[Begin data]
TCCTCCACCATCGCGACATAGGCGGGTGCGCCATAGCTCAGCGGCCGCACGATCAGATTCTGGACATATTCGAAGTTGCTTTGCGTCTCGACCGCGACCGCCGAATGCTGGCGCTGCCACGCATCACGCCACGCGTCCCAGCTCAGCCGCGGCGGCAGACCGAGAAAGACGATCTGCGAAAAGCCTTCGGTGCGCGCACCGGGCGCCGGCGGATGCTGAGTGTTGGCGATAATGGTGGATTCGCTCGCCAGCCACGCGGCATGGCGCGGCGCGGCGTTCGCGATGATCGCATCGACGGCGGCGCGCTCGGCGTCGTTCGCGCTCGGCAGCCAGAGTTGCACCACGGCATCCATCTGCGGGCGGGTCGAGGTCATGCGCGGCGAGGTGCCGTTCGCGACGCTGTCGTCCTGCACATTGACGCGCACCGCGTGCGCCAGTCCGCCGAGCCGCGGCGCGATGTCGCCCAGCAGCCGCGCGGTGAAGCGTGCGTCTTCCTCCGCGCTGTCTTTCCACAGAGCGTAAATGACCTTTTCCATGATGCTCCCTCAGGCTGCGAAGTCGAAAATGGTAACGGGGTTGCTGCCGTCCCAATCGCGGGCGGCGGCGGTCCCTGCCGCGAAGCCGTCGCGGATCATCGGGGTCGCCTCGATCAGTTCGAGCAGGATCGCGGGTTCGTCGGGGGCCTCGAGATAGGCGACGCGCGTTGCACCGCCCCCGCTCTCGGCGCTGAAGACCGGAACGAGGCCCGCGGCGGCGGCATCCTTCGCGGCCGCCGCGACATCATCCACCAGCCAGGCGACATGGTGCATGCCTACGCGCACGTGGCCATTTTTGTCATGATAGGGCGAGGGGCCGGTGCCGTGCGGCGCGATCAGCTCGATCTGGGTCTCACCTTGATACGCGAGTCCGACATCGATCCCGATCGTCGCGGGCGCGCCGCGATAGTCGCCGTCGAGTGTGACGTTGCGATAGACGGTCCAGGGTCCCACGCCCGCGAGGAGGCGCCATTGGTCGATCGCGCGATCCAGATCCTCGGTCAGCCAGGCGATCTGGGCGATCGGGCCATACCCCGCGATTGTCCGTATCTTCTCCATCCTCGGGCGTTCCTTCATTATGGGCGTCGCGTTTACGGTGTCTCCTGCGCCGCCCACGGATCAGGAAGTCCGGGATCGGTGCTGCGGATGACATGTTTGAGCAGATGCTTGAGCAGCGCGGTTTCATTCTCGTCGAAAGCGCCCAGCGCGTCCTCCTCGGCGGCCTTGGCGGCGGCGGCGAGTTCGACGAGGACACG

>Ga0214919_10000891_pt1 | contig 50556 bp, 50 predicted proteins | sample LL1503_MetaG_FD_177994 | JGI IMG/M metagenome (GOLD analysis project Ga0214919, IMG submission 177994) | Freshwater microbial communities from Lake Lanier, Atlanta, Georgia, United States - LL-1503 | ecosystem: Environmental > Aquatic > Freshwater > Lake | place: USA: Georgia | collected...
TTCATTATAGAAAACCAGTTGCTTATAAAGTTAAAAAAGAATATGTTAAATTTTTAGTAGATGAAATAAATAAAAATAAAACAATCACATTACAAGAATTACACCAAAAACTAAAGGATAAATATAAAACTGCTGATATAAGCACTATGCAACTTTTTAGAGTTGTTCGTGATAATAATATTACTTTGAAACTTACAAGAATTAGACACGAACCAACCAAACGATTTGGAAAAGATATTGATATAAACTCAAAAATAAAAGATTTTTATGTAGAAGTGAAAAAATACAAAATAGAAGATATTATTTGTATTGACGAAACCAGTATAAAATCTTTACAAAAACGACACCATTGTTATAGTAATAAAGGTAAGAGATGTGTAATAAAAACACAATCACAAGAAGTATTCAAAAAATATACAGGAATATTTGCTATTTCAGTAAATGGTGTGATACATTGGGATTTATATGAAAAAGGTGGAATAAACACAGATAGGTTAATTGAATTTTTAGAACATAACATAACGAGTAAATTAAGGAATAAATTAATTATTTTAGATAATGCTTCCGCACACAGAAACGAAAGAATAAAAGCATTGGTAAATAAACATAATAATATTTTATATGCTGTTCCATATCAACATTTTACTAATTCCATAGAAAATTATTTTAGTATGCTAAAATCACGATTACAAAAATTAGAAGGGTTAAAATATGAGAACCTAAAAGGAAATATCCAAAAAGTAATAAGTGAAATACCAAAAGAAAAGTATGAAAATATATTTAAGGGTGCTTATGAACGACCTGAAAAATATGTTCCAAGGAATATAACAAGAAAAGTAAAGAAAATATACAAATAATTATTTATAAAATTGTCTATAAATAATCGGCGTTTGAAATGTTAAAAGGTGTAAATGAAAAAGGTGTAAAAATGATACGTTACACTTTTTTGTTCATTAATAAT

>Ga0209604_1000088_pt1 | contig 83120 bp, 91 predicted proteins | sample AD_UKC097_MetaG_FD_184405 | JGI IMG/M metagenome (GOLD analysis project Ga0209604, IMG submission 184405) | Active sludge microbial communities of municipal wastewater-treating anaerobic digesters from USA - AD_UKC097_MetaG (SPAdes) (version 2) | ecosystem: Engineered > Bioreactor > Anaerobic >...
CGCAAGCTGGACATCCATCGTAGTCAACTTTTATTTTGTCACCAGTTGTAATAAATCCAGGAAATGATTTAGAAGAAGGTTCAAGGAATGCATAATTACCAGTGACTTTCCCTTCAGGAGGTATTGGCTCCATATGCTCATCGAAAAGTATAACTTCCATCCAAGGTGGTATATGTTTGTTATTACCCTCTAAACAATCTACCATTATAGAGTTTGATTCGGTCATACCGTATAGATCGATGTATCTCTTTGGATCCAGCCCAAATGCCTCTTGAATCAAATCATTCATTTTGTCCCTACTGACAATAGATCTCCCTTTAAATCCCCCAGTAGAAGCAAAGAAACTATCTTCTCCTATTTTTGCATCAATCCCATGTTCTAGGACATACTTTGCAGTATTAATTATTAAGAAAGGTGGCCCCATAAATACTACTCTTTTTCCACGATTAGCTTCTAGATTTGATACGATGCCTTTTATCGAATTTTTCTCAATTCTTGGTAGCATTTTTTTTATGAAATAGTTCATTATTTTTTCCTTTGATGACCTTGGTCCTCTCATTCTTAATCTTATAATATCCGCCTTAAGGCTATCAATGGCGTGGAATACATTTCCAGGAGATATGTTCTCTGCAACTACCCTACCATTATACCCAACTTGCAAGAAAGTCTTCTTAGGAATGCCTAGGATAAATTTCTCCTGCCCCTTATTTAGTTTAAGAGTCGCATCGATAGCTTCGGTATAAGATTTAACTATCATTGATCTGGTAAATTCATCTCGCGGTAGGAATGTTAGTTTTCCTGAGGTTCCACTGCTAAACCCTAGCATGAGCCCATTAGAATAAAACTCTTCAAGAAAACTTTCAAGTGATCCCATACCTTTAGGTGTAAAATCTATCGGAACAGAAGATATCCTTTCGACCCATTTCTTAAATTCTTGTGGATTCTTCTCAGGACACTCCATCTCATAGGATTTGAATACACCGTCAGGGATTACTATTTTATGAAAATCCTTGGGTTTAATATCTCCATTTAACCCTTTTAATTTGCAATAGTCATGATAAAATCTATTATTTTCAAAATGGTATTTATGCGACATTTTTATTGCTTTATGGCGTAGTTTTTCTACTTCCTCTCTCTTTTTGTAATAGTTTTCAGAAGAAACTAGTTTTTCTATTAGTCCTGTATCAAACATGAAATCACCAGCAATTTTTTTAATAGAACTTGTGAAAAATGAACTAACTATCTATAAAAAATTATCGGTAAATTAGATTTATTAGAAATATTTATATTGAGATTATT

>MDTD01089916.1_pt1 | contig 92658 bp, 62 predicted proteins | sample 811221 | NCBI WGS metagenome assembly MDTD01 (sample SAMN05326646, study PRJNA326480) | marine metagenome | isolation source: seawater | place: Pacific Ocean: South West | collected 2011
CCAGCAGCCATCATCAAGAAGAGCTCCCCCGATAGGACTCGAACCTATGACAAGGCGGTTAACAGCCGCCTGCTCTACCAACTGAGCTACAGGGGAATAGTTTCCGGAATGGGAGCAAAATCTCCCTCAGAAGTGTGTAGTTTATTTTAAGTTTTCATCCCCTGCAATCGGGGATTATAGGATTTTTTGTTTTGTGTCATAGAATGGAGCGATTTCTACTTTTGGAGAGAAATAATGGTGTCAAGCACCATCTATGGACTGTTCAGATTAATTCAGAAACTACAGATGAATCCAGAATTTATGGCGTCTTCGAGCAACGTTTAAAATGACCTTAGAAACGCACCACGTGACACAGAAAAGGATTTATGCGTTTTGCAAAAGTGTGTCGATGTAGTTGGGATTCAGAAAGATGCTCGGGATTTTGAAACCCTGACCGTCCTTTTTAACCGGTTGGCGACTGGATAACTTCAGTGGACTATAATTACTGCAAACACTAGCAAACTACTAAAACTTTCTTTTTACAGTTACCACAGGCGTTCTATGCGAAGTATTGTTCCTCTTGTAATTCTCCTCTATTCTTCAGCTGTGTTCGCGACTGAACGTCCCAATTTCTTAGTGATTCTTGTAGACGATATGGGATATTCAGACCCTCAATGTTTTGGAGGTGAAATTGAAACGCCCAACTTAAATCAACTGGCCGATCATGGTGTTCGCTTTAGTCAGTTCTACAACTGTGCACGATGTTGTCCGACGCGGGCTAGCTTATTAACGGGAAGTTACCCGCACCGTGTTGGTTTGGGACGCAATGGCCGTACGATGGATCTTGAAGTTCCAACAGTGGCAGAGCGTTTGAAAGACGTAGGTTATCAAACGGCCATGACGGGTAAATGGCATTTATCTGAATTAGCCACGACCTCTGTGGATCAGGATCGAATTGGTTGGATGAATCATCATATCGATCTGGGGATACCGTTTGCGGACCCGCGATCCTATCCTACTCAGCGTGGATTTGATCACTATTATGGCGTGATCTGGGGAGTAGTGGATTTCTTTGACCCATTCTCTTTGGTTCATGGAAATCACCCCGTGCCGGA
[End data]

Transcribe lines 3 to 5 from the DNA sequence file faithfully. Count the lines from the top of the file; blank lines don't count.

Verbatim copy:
TTCATTATAGAAAACCAGTTGCTTATAAAGTTAAAAAAGAATATGTTAAATTTTTAGTAGATGAAATAAATAAAAATAAAACAATCACATTACAAGAATTACACCAAAAACTAAAGGATAAATATAAAACTGCTGATATAAGCACTATGCAACTTTTTAGAGTTGTTCGTGATAATAATATTACTTTGAAACTTACAAGAATTAGACACGAACCAACCAAACGATTTGGAAAAGATATTGATATAAACTCAAAAATAAAAGATTTTTATGTAGAAGTGAAAAAATACAAAATAGAAGATATTATTTGTATTGACGAAACCAGTATAAAATCTTTACAAAAACGACACCATTGTTATAGTAATAAAGGTAAGAGATGTGTAATAAAAACACAATCACAAGAAGTATTCAAAAAATATACAGGAATATTTGCTATTTCAGTAAATGGTGTGATACATTGGGATTTATATGAAAAAGGTGGAATAAACACAGATAGGTTAATTGAATTTTTAGAACATAACATAACGAGTAAATTAAGGAATAAATTAATTATTTTAGATAATGCTTCCGCACACAGAAACGAAAGAATAAAAGCATTGGTAAATAAACATAATAATATTTTATATGCTGTTCCATATCAACATTTTACTAATTCCATAGAAAATTATTTTAGTATGCTAAAATCACGATTACAAAAATTAGAAGGGTTAAAATATGAGAACCTAAAAGGAAATATCCAAAAAGTAATAAGTGAAATACCAAAAGAAAAGTATGAAAATATATTTAAGGGTGCTTATGAACGACCTGAAAAATATGTTCCAAGGAATATAACAAGAAAAGTAAAGAAAATATACAAATAATTATTTATAAAATTGTCTATAAATAATCGGCGTTTGAAATGTTAAAAGGTGTAAATGAAAAAGGTGTAAAAATGATACGTTACACTTTTTTGTTCATTAATAAT

>Ga0209604_1000088_pt1 | contig 83120 bp, 91 predicted proteins | sample AD_UKC097_MetaG_FD_184405 | JGI IMG/M metagenome (GOLD analysis project Ga0209604, IMG submission 184405) | Active sludge microbial communities of municipal wastewater-treating anaerobic digesters from USA - AD_UKC097_MetaG (SPAdes) (version 2) | ecosystem: Engineered > Bioreactor > Anaerobic >...
CGCAAGCTGGACATCCATCGTAGTCAACTTTTATTTTGTCACCAGTTGTAATAAATCCAGGAAATGATTTAGAAGAAGGTTCAAGGAATGCATAATTACCAGTGACTTTCCCTTCAGGAGGTATTGGCTCCATATGCTCATCGAAAAGTATAACTTCCATCCAAGGTGGTATATGTTTGTTATTACCCTCTAAACAATCTACCATTATAGAGTTTGATTCGGTCATACCGTATAGATCGATGTATCTCTTTGGATCCAGCCCAAATGCCTCTTGAATCAAATCATTCATTTTGTCCCTACTGACAATAGATCTCCCTTTAAATCCCCCAGTAGAAGCAAAGAAACTATCTTCTCCTATTTTTGCATCAATCCCATGTTCTAGGACATACTTTGCAGTATTAATTATTAAGAAAGGTGGCCCCATAAATACTACTCTTTTTCCACGATTAGCTTCTAGATTTGATACGATGCCTTTTATCGAATTTTTCTCAATTCTTGGTAGCATTTTTTTTATGAAATAGTTCATTATTTTTTCCTTTGATGACCTTGGTCCTCTCATTCTTAATCTTATAATATCCGCCTTAAGGCTATCAATGGCGTGGAATACATTTCCAGGAGATATGTTCTCTGCAACTACCCTACCATTATACCCAACTTGCAAGAAAGTCTTCTTAGGAATGCCTAGGATAAATTTCTCCTGCCCCTTATTTAGTTTAAGAGTCGCATCGATAGCTTCGGTATAAGATTTAACTATCATTGATCTGGTAAATTCATCTCGCGGTAGGAATGTTAGTTTTCCTGAGGTTCCACTGCTAAACCCTAGCATGAGCCCATTAGAATAAAACTCTTCAAGAAAACTTTCAAGTGATCCCATACCTTTAGGTGTAAAATCTATCGGAACAGAAGATATCCTTTCGACCCATTTCTTAAATTCTTGTGGATTCTTCTCAGGACACTCCATCTCATAGGATTTGAATACACCGTCAGGGATTACTATTTTATGAAAATCCTTGGGTTTAATATCTCCATTTAACCCTTTTAATTTGCAATAGTCATGATAAAATCTATTATTTTCAAAATGGTATTTATGCGACATTTTTATTGCTTTATGGCGTAGTTTTTCTACTTCCTCTCTCTTTTTGTAATAGTTTTCAGAAGAAACTAGTTTTTCTATTAGTCCTGTATCAAACATGAAATCACCAGCAATTTTTTTAATAGAACTTGTGAAAAATGAACTAACTATCTATAAAAAATTATCGGTAAATTAGATTTATTAGAAATATTTATATTGAGATTATT